Is Being Vegan or Vegetarian Actually Good for Women?

by | May 4, 2022 | Health & Nutrition, Issue 146, Issues | 0 comments

In the pursuit of a healthy lifestyle, many people choose to become vegan or vegetarian. From the decreased risk of health issues such as diabetes, high cholesterol and cancer to...

In the pursuit of a healthy lifestyle, many people choose to become vegan or vegetarian. From the decreased risk of health issues such as diabetes, high cholesterol and cancer to overcoming obesity, various health benefits accompany vegetarianism and veganism. These diets are popular as they are higher in fiber and lower in cholesterol, protein, calcium and salt. 

The Difference between Being Vegan and Being Vegetarian

Vegetarians do not consume the products or byproducts of animal slaughter. They do not consume beef, pork and other types of meat. They don’t consume fish, shellfish, animal protein-derived food products, stock or fats from animal slaughter. Instead, they rely on eggs, dairy products and honey, which do not involve slaughtering animals. Compared to veganism, vegetarianism is generally less strict.

Veganism is a way of living, which seeks to exclude and practicable all forms of exploitation of cruelty to animals for food, clothing or any other purpose. Accordingly, vegans strictly avoid consuming meat, poultry, fish, shellfish, eggs, dairy products, honey, different types of animal-based protein, stock or fats. Strict vegans try to avoid any product that directly or indirectly involves the human use of animals, such as the use of leather goods, wool, silk, beeswax, soaps and cosmetics.

Is Being Vegan or Vegetarian Detrimental to Women?

Iron Deficiency

Scientists believe that women’s health is at risk due to the rise in meat-free diets. Young women are more at risk of developing nutritional deficiencies than men because they are more sensitive to the messages about how bad meat and dairy products are for the environment. Consequently, young women who consume little or no red meat and dairy products are at risk of developing vitamin deficiencies. This can lead to health problems in their later life.

People who do not eat meat products are at a greater risk of developing an iron deficiency. Low blood iron levels are among the most common nutritional deficiencies in women and the primary cause of anemia worldwide.

Low iron levels can result in poor physical and mental performance, a compromised immune system, and a higher risk of pregnancy disorders. Fatigue, dizziness, headaches, shortness of breath, paleness, brittle nails and fissures at the corners of the mouth are all common signs of iron-deficiency-based anemia.

Increased Premenstrual and Menstrual Symptoms

According to one observational population study in Australia, Vegetarians show increased premenstrual and menstrual symptoms, as well as irregular cycles and heavier periods. Researchers suggest that the increased premenstrual and menstrual symptoms are potentially due to the differences in iron levels.

The vegetarian or vegan diet causes multiple nutrient deficiencies that affect period cycles. Certain nutrients, such as Vitamin A, Creatine, Vitamin B12, Carnosine, Taurine, Iron, Omega 3, Vitamin D3, and Vitamin K2, are not present in plant-based foods. In addition, low progesterone can cause amenorrhea (absence of periods), anovulation (irregular periods), or heavy periods due to iron, zinc, iodine and vitamin A deficiency. On a plant-based diet, zinc can deplete rapidly and cause irregular periods and skin problems.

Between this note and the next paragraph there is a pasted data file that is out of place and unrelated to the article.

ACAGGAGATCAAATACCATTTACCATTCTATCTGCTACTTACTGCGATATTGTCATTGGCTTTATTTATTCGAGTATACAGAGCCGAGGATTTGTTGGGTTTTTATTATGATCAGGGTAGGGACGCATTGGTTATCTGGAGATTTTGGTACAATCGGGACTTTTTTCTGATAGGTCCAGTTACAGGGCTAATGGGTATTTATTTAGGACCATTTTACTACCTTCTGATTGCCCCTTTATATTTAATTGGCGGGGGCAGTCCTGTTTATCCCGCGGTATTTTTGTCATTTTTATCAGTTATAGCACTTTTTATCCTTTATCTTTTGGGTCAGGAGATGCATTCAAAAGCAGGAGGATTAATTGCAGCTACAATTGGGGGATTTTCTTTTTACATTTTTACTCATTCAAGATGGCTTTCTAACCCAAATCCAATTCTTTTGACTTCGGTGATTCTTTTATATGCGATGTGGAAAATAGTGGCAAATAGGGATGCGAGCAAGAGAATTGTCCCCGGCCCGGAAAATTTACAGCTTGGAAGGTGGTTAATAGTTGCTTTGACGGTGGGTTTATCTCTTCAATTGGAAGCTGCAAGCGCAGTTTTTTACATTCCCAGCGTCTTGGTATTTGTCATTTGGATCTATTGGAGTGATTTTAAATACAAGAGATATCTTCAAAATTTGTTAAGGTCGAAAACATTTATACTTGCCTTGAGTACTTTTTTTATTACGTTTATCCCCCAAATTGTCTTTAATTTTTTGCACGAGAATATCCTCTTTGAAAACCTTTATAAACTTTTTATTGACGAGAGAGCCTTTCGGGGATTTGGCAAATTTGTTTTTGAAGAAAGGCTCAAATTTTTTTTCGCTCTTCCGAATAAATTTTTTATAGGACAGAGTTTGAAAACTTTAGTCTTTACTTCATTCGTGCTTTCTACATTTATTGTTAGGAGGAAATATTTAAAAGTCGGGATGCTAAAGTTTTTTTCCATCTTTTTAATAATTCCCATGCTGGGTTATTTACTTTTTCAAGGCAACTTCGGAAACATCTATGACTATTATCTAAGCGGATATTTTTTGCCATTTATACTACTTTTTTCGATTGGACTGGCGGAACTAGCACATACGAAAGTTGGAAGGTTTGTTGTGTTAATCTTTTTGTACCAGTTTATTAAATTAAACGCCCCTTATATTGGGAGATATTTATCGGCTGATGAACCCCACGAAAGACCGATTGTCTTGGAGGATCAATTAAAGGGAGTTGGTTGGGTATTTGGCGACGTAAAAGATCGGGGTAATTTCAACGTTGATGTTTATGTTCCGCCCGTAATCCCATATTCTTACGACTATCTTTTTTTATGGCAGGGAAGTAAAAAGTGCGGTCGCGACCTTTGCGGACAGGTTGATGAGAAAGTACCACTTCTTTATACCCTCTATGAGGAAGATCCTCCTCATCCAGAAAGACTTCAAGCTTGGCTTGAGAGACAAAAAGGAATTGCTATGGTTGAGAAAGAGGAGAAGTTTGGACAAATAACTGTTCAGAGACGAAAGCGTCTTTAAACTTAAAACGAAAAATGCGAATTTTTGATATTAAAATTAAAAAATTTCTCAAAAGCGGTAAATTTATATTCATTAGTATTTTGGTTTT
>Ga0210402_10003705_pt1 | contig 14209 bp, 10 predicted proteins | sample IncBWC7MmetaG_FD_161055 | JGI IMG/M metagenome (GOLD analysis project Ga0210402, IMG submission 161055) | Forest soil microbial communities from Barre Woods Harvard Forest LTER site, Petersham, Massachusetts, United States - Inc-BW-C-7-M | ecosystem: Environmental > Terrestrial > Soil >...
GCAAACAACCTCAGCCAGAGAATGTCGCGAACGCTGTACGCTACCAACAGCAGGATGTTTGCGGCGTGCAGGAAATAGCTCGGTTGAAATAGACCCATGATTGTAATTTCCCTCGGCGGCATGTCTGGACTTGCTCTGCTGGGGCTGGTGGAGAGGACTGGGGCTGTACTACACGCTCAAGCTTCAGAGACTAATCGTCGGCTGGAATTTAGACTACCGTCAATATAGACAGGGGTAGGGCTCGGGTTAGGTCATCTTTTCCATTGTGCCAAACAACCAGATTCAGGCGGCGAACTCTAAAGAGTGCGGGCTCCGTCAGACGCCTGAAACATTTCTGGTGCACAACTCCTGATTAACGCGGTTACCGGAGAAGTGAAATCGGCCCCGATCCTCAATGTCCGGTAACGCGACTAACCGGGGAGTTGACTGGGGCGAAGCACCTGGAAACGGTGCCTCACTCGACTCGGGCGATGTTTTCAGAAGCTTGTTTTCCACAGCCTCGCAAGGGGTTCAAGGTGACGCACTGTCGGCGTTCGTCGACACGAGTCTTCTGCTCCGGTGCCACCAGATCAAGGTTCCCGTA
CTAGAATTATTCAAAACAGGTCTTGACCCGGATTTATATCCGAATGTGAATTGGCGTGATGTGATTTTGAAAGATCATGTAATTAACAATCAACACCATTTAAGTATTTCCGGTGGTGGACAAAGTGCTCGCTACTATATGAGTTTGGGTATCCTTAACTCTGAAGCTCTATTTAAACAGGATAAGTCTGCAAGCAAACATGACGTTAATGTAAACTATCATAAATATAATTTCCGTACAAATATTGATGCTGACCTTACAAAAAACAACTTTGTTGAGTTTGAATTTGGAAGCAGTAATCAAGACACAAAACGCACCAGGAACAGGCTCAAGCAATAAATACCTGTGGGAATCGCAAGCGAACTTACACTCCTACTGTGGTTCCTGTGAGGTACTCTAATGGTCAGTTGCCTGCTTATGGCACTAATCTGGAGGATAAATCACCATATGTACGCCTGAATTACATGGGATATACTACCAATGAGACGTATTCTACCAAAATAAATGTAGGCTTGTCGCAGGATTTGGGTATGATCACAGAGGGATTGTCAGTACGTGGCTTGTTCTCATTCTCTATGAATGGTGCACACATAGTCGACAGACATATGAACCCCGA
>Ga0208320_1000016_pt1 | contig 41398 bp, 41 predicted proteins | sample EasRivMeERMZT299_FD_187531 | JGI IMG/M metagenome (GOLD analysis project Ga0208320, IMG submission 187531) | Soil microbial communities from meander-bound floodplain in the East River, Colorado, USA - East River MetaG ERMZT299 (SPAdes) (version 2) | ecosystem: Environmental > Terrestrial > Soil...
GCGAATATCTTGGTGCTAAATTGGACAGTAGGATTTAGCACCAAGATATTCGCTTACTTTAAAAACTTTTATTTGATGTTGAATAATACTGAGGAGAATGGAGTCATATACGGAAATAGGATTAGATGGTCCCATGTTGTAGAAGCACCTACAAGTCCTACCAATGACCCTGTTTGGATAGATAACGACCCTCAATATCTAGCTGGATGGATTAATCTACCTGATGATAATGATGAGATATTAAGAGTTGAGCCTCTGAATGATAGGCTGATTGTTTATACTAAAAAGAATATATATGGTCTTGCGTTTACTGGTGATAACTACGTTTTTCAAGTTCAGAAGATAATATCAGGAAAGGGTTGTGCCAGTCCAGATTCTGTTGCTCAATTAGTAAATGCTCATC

Scientific Benefits of a Plant-based Diet 

Below are some of the scientific benefits of a plant-based diet:

Lower BMI

A lower BMI (i.e., Body Mass Index) can translate into low blood pressure. According to several studies, a plant-based diet can reduce blood pressure, curving the risk of heart disease, stroke and type 2 diabetes. People who followed a vegetarian diet had lower blood pressure than those who followed an omnivorous diet. In addition, vegetarians had a 34% lower risk of developing hypertension than nonvegetarians.

Reduced Risk of Cardiovascular Disease

Cutting back on meat and loading up on plant-based foods can reduce the risk of developing cardiovascular disease by 16%. Meat contains saturated fat, which contributes to heart issues, especially when consumed excessively.

Preventing Type 2 Diabetes

Eating a plant-based diet can reduce the risk of developing type 2 diabetes since plants are lower in saturated fats than animal foods. 

Decreased Risk of Cancer

The best way to source cancer-protective nutrients, such as fiber, vitamins, minerals, and phytochemicals, is to eat a diet rich in vegetables, fruit, grains, beans, nuts and seeds. A plant-based diet promotes a healthy weight and lowers the risk of certain cancers.

Help You Live Longer

According to a Journal of the American Heart Association study, a plant-based diet lowers the risk of all causes of mortality rate by 25%. 

A Parting Reminder

If you intend to jump on the bandwagon of veganism or vegetarianism, the first few weeks might be stressful, so don’t put too much pressure on yourself. Talk to your doctor or dietitian if veganism or vegetarianism is appropriate for you. You can start slow with a few plant-based meals and stock up on healthy plant-based foods. 

Remember that the transition takes time. It will not happen overnight, so be patient. Just stick with your goals of becoming vegetarian or vegan. Ask some advice from other vegetarians and vegans on how they do it. Keep up and be gentle to yourself as your body becomes acquainted with plant-based foods.

Ann Y

Ann Y